Curlylint: Quality-of-life improvements

Curlylint v0.13.0 is out. It’s a relatively minor release, but comes with a few nice-to-haves for users, and a lot of behind-the-scenes project changes.

Modern Python support

Curlylint now officially supports Python 3.9, and (tentatively) Python 3.10, based on the 6th alpha release. From now on, you can expect support for all Python versions actively supported by CPython maintainers. In the future, this will also mean actively removing support for Python versions that reach their scheduled end-of-life.

Removed extras for development dependencies

Python packaging is very messy. I’ve recently started using the Poetry package manager at work, primarily for the benefit of having lockfiles to pin transitive dependencies on application-style projects (a must, in my opinion). Here is an excerpt of what installing curlylint looks like in a poetry.lock:

name = "curlylint"
version = "0.12.2"
description = "\{\{ 🎀\}\} Experimental HTML templates linting for Jinja, Nunjucks, Django templates, Twig, Liquid"
category = "main"
optional = false
python-versions = ">=3.6"

attrs = ">=17.2.0"
click = ">=6.5"
dataclasses = {version = ">=0.6", markers = "python_version < \"3.7\""}
parsy = "1.1.0"
pathspec = ">=0.6,<1"
toml = ">=0.9.4"

dev = ["black (==19.10b0)", "flake8 (==3.8.4)", "mypy (==0.812)", "pytest (==6.2.2)", "coverage (==5.4)"]

I find this last line very puzzling – there really should be no need for dependencies intended only for development to be visible in the published package. I don’t want curlylint’s development dependencies changing from release to release to cause noise in upgrade diffs, hence why the dev extra has been removed.

It’s worth saying Poetry has otherwise been a pleasure to work with, with only a few minor inconveniences like this one. I would happily recommend it to people wanting more out of their Python package management.

New --template-tags CLI flag

As the --template-tags documentation now states, this makes Curlylint aware of custom tags used in templates, so the parser can understand they contain HTML content to go through.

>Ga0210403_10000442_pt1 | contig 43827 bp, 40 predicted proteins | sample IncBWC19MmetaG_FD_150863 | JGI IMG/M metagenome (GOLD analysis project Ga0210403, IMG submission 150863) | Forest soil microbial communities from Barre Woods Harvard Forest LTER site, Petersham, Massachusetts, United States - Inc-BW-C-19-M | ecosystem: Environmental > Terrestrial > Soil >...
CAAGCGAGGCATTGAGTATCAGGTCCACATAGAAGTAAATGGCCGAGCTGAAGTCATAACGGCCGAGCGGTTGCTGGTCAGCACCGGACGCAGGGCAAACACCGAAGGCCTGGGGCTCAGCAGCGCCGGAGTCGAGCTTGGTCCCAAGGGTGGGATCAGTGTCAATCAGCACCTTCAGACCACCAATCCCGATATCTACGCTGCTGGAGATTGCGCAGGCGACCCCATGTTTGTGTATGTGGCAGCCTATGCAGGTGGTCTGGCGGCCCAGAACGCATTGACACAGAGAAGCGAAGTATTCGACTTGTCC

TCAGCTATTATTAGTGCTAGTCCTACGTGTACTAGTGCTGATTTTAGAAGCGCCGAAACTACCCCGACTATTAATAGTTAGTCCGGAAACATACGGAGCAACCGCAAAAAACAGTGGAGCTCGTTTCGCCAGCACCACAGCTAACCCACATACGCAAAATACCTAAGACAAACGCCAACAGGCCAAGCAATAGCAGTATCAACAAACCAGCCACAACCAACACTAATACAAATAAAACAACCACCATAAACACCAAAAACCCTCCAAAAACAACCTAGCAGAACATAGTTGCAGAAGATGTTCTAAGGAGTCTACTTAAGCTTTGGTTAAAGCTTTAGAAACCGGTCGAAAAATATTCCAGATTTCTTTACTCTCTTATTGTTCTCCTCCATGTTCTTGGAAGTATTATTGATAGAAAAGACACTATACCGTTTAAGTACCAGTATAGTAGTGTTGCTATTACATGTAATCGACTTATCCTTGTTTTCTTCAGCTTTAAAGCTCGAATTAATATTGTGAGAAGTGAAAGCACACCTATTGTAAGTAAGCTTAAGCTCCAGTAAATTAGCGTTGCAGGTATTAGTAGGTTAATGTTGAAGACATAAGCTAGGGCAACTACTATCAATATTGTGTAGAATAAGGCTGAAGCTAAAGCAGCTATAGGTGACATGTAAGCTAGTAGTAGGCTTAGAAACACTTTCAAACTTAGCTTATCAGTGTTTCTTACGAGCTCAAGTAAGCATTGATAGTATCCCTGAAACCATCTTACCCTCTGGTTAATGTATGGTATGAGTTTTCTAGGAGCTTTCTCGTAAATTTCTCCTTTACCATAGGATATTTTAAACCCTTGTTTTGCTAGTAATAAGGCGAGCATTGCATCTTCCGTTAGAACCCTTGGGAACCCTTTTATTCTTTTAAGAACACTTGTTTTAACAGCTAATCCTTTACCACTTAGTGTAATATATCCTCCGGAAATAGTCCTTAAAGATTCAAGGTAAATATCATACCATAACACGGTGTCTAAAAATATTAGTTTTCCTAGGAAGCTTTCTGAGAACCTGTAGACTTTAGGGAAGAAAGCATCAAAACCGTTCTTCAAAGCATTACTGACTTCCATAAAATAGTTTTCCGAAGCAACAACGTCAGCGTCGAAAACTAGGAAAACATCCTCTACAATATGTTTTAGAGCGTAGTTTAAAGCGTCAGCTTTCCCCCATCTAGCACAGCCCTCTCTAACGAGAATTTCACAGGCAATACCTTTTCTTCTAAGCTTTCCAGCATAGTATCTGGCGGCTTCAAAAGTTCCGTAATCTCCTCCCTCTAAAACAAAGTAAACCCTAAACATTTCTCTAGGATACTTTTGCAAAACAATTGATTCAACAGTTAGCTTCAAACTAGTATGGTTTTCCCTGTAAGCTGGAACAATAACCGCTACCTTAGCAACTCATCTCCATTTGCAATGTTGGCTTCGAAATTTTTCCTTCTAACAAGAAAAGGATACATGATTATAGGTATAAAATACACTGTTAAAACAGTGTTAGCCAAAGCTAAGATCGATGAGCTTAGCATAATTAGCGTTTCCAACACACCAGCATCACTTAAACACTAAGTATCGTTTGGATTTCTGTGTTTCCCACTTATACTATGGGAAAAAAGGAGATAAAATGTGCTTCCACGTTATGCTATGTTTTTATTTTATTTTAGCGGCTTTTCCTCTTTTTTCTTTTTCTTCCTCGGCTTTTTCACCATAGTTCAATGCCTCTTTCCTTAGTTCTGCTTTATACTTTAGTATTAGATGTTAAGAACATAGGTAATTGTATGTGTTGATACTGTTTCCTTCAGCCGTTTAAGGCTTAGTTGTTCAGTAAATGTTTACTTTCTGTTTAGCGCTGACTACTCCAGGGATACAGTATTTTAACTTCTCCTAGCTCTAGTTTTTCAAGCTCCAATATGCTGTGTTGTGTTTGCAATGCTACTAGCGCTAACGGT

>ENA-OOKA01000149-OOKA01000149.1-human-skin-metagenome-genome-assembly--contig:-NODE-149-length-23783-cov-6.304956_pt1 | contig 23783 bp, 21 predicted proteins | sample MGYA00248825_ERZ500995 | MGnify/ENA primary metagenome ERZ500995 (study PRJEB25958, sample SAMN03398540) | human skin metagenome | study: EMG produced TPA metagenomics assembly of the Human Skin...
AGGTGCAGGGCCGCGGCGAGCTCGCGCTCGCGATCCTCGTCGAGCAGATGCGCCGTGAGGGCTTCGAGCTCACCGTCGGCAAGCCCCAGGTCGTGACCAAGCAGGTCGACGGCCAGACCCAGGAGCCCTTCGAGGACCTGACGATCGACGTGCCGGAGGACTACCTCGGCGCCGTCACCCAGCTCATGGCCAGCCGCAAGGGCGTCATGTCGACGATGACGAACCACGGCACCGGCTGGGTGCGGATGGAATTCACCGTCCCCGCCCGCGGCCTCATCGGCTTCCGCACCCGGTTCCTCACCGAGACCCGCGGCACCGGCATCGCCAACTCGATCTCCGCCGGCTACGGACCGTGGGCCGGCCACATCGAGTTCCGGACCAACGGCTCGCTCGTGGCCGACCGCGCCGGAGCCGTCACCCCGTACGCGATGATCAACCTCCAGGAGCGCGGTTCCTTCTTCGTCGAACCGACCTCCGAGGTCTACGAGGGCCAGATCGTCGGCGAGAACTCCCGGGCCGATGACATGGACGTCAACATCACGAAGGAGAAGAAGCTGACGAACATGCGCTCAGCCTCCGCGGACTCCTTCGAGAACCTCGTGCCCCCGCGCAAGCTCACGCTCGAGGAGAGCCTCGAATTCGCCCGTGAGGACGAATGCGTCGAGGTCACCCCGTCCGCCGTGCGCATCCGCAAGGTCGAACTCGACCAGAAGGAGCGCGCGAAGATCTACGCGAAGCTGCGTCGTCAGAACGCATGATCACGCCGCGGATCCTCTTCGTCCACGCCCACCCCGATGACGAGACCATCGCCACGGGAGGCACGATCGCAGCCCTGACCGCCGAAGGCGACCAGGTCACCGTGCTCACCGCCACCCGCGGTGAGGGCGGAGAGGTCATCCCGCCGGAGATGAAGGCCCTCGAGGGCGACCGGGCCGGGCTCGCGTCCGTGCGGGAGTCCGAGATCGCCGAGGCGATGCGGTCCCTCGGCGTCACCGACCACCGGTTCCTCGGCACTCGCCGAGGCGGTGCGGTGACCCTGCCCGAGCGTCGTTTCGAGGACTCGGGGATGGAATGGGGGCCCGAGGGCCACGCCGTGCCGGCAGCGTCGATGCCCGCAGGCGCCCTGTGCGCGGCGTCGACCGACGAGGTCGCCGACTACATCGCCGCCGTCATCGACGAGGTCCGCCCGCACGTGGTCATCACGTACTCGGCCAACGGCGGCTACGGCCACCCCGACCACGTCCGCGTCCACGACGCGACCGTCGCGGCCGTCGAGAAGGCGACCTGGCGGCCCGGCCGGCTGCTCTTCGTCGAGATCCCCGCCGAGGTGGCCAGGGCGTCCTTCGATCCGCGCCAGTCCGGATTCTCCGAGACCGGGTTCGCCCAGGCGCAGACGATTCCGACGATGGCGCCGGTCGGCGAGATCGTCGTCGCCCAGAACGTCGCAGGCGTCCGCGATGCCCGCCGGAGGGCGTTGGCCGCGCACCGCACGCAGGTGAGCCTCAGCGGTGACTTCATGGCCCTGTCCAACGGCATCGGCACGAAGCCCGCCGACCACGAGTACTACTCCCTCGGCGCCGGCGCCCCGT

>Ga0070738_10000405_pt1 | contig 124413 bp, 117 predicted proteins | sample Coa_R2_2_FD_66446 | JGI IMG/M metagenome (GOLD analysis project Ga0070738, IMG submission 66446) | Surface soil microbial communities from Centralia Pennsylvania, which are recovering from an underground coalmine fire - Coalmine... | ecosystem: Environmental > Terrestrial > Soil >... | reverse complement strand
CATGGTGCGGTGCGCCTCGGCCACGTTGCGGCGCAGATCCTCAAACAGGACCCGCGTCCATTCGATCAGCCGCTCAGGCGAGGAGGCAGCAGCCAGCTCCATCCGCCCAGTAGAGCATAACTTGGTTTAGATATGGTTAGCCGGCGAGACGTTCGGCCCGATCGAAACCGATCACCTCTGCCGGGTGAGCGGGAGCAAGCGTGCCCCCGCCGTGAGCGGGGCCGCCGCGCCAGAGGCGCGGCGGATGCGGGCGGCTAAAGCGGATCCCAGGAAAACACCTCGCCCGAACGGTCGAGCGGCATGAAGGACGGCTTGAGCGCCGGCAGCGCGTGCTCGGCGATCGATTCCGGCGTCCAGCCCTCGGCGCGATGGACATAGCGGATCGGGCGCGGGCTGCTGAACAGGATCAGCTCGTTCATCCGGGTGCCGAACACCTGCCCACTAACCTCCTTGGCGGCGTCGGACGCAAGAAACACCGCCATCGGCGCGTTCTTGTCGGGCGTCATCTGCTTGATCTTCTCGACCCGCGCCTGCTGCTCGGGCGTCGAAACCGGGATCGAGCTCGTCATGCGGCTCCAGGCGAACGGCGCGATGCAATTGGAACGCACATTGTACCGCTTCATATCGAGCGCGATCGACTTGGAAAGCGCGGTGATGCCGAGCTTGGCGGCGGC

This option was previously only available via a TOML configuration file, via the (now deprecated) jinja-custom-elements-names / jinja_custom_elements_names setting. The new setting works the same, but can also be set via CLI flags.

Behind-the-scenes changes

There really is only one I want to highlight – improvements to Curlylint’s test suite, which have resulted in a 14% increase in test coverage. While test coverage percentages generally don’t mean much, in this case this means:

  • The command line interface now has unit tests. While relatively basic in the current iteration, they should be very easy to add to.
  • The parser has more unit tests, and they are now in line with the rest of the test suite.

Screen capture of the Coveralls coverage score over time as an area chart, from 59% in early March to 74% now

Coveralls shows coverage increasing from 59.39% in early March to 74% in late April.

Having comprehensive unit tests really matters to me as a maintainer, and from now on it should be much more realistic to expect all changes to the project to come with corresponding unit tests.

Up next

There are a lot of parser bugs I will now feel much more comfortable approaching, due to having a way to easily write tests for them.

Short-term, I want to make sure to get to all of the open pull request, hopefully fully clearing the backlog. I can see people are responding very well to Curlylint despite its experimental nature, and are eager to help making it more useful:

For me, the most immediate next step will be presenting Curlylint at PyCon US 2021! I hope to get critical feedback on the tool, and am also working on an “online playground” version to try lint templates without installing anything, we should make it simpler for people to try out the linter.